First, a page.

English singer-songwriter Matt Maltese has released his third album, Good Morning It’s Now Tomorrow.
The singer’s first record since his 2019 LP, Krystal, Maltese decided to ditch the more upbeat and explicit Britpop inspirations on Good Morning It’s Now Tomorrow. Instead, Maltese slows things down and heightens in on more languid emotion, likely inspired by the desire to create your own world outside of the dreary realities of the modern-day.
“A lot of this record is escapism,” Maltese shares. “I’ve had to find more meaning out of the small parts of life. I want this record to celebrate the theatre in all the small things. It’s so cheesy to say it, but I think life is best when you try to make the ordinary extraordinary.”
There’s a certain Beatlesesque feeling to a good number of the songs on Good Morning It’s Now Tomorrow, but not similar to anything that the Beatles actually did. Rather, it’s the sound of what legions of artists do when they’re attempting to replicate The Beatles: plonky piano, odd chord changes and a vaguely psychedelic atmosphere. Basically what Jeff Lynne did on ‘Free as a Bird’. I don’t know if Maltese was consciously going for that or if that’s just naturally his style, but I don’t mean to point it out to criticise him for it. In fact, I think it works really well.
This kind of feeling is most prominent in songs like ‘Everyone Adores You (At Least I Do)’ and ‘You Deserve An Oscar’. Elsewhere, like on the album’s opening tracks ‘Good Morning’ or the Bedouine duet ‘Oldest Trick In the Book’, Maltese seems to be choosing his keyboard effects from the classic soul library of electronic pianos while gently intoning melodies. Everything seems designed to float above the ether, from the slide guitar on ‘Outrun the Bear’ to the jazzy piano chords on closing track ‘Krakow’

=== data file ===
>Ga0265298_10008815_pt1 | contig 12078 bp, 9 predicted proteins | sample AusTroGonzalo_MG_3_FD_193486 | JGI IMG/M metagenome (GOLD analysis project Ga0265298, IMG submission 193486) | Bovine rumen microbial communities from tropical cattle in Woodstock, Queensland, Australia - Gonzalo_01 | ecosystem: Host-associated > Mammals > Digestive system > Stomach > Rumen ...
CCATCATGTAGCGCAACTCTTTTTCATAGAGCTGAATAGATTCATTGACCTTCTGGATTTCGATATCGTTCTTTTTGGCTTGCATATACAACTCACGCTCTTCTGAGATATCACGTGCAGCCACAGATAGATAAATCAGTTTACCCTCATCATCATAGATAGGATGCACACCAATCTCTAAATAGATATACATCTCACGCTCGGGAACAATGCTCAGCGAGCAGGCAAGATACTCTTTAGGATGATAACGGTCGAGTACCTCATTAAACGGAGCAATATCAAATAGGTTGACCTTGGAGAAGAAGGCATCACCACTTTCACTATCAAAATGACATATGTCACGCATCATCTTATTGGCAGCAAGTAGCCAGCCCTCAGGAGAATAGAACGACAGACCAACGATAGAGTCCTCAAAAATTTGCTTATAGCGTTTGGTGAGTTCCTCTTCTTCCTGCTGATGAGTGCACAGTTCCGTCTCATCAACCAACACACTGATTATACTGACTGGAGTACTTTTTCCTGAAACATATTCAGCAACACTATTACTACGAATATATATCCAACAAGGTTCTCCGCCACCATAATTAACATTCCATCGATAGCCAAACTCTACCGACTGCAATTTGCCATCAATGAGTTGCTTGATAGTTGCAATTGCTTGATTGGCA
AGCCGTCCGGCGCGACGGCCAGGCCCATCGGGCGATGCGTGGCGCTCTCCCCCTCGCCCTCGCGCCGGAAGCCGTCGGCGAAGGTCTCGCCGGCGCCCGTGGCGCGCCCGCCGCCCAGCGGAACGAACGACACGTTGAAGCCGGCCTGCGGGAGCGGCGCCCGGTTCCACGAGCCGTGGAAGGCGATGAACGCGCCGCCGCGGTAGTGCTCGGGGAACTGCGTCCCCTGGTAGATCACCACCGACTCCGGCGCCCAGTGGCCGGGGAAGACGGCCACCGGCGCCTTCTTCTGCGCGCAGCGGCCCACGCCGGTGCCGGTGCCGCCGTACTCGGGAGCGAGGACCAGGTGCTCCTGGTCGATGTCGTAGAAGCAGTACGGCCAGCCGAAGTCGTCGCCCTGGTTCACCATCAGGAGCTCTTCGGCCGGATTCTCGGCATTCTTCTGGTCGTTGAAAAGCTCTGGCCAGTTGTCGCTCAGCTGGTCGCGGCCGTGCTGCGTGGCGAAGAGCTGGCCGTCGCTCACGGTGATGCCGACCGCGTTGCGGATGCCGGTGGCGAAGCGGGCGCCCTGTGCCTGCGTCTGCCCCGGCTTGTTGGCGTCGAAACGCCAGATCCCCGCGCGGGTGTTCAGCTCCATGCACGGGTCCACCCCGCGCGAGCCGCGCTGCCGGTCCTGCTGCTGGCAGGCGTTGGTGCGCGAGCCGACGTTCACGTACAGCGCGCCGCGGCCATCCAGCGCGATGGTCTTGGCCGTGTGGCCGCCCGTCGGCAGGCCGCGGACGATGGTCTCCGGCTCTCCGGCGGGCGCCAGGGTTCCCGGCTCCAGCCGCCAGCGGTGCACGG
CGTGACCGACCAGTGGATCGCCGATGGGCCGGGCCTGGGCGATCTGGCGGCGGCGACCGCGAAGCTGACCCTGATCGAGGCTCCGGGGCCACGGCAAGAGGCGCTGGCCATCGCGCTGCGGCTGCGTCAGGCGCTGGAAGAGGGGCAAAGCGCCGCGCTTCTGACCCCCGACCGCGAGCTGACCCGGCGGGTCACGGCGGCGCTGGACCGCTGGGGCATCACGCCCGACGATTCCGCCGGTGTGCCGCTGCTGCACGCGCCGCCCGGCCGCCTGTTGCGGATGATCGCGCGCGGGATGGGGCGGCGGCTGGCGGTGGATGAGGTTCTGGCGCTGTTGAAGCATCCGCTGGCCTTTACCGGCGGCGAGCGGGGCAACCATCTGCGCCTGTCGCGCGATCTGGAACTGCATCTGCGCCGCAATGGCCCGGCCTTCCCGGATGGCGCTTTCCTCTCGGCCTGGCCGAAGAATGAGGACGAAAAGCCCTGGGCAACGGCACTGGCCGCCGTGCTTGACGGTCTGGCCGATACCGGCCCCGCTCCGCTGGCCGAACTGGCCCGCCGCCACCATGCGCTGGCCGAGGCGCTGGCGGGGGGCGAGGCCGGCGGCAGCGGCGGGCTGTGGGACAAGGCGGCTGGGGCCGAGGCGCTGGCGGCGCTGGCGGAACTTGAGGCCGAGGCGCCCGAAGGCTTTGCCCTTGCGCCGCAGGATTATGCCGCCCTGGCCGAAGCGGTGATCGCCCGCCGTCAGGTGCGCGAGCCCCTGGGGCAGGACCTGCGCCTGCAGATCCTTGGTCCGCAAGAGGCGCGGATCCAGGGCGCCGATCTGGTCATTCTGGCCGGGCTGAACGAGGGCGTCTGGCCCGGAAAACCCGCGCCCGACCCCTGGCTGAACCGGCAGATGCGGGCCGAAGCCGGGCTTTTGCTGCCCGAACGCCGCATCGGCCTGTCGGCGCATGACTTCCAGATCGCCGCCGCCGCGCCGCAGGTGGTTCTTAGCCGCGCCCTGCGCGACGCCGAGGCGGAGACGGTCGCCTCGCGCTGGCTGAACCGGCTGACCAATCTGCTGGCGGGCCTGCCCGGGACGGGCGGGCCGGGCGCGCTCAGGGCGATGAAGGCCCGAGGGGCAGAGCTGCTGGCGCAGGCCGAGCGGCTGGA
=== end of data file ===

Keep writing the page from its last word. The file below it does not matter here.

The best part about Maltese is that he prioritises melody and feeling above all else. Sometimes that comes at the expense of coherent storytelling or establishing strong distinctions between songs, but usually, it means that casual listeners can let the songs wash over them while more attentive fans can pick apart the wonderfully idiosyncratic musical choices that populate each song’s arrangement. There are enough fascinating bits throughout Good Morning It’s Now Tomorrow to make it just as interesting the second or third time around.
As a record, his third LP is coherent, spacey, and ever so slightly more ambitious than his debut. Most artists would think “ambition” is synonymous with throwing as many different sounds into a record as possible, but Maltese seems to have the intelligence to know that it’s more important to focus on what you do well as an artist. Maltese found uniqueness in stripping away most of the bells and whistles that coloured his previous album, and the result is that he comes off more mature without sounding boring.
“In many ways, this album is me simply being in awe of everything and confused but at peace,” Maltese says when summing up the album. “I never want to sound hopeless or like I get it because I don’t. Life feels like a search but that’s the whole point.” Maltese is certainly still searching with Good Morning It’s Now Tomorrow, but at the very least he can rest easy knowing that he’s pointed in the right direction.